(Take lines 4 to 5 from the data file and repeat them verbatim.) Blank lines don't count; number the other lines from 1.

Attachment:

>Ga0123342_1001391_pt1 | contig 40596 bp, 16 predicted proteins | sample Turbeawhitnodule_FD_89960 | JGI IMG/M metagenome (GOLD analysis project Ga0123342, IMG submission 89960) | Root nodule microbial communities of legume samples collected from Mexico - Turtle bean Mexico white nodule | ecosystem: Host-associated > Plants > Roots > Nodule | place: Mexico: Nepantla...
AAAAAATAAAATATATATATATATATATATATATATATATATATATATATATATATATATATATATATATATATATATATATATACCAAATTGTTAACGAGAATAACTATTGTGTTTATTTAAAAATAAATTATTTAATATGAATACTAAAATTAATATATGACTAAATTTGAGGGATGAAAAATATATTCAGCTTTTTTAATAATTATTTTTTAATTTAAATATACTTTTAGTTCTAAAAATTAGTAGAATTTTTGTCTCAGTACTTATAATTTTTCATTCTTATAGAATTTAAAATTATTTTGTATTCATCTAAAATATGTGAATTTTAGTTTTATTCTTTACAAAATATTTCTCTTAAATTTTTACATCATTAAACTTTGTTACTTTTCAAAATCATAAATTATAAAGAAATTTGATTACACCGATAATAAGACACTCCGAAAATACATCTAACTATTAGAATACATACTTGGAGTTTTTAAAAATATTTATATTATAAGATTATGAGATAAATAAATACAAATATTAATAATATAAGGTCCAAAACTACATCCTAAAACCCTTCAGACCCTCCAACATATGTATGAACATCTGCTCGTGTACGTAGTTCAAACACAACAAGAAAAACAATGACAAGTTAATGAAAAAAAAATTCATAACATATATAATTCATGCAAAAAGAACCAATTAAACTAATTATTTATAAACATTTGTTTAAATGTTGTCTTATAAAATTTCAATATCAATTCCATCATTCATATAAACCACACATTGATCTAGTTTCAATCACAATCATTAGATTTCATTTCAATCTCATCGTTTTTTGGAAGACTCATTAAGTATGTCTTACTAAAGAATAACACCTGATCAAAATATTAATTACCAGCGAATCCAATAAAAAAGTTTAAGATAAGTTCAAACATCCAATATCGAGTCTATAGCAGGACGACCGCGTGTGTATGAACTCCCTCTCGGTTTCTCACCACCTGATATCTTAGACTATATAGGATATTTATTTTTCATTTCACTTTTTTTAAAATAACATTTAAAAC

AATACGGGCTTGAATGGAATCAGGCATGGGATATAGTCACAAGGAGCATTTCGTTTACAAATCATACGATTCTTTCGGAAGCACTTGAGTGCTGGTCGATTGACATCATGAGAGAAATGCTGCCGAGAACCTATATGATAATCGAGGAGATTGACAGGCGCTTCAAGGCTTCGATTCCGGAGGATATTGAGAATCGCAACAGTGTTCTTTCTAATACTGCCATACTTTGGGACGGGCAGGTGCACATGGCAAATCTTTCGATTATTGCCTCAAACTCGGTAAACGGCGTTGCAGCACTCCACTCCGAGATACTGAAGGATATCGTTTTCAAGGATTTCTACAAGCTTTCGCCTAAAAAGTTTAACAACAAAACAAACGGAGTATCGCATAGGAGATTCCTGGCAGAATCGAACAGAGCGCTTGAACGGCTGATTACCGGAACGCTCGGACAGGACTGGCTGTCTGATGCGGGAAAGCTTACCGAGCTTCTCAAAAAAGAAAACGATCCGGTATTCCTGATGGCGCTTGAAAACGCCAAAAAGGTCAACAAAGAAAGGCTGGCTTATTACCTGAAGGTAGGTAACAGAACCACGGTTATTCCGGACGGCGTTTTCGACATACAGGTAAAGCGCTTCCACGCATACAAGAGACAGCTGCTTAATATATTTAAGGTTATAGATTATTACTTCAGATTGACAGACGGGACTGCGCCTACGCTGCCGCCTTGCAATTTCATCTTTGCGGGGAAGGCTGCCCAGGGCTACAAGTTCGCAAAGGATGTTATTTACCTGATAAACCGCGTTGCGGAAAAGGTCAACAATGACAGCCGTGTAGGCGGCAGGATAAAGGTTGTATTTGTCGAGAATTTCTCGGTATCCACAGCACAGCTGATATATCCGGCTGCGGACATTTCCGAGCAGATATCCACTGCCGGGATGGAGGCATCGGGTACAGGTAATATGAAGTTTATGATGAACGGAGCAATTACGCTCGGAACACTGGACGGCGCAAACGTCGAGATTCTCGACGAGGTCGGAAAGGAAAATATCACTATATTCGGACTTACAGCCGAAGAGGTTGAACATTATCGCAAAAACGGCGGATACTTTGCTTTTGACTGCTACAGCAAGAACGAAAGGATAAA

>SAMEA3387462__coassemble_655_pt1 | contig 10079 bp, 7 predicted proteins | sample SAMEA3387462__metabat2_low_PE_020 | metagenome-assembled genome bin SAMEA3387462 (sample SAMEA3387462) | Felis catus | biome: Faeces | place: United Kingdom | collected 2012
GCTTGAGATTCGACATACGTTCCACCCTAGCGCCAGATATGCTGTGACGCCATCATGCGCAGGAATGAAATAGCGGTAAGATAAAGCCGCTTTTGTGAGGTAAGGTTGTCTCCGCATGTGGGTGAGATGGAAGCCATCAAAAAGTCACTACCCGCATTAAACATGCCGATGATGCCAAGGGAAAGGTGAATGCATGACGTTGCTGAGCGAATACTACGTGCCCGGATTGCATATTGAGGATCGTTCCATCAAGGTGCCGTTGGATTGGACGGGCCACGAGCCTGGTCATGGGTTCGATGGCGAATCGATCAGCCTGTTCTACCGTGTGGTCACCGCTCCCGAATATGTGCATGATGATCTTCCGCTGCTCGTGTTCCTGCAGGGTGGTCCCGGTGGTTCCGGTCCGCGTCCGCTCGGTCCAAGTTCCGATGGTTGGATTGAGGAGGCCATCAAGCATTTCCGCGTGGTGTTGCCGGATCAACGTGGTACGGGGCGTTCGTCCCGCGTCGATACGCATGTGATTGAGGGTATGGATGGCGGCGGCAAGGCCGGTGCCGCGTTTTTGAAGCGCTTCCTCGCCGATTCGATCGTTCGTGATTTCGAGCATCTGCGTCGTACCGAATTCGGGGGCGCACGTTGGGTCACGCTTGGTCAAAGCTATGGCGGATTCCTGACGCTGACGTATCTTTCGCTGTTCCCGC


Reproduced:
>SAMEA3387462__coassemble_655_pt1 | contig 10079 bp, 7 predicted proteins | sample SAMEA3387462__metabat2_low_PE_020 | metagenome-assembled genome bin SAMEA3387462 (sample SAMEA3387462) | Felis catus | biome: Faeces | place: United Kingdom | collected 2012
GCTTGAGATTCGACATACGTTCCACCCTAGCGCCAGATATGCTGTGACGCCATCATGCGCAGGAATGAAATAGCGGTAAGATAAAGCCGCTTTTGTGAGGTAAGGTTGTCTCCGCATGTGGGTGAGATGGAAGCCATCAAAAAGTCACTACCCGCATTAAACATGCCGATGATGCCAAGGGAAAGGTGAATGCATGACGTTGCTGAGCGAATACTACGTGCCCGGATTGCATATTGAGGATCGTTCCATCAAGGTGCCGTTGGATTGGACGGGCCACGAGCCTGGTCATGGGTTCGATGGCGAATCGATCAGCCTGTTCTACCGTGTGGTCACCGCTCCCGAATATGTGCATGATGATCTTCCGCTGCTCGTGTTCCTGCAGGGTGGTCCCGGTGGTTCCGGTCCGCGTCCGCTCGGTCCAAGTTCCGATGGTTGGATTGAGGAGGCCATCAAGCATTTCCGCGTGGTGTTGCCGGATCAACGTGGTACGGGGCGTTCGTCCCGCGTCGATACGCATGTGATTGAGGGTATGGATGGCGGCGGCAAGGCCGGTGCCGCGTTTTTGAAGCGCTTCCTCGCCGATTCGATCGTTCGTGATTTCGAGCATCTGCGTCGTACCGAATTCGGGGGCGCACGTTGGGTCACGCTTGGTCAAAGCTATGGCGGATTCCTGACGCTGACGTATCTTTCGCTGTTCCCGC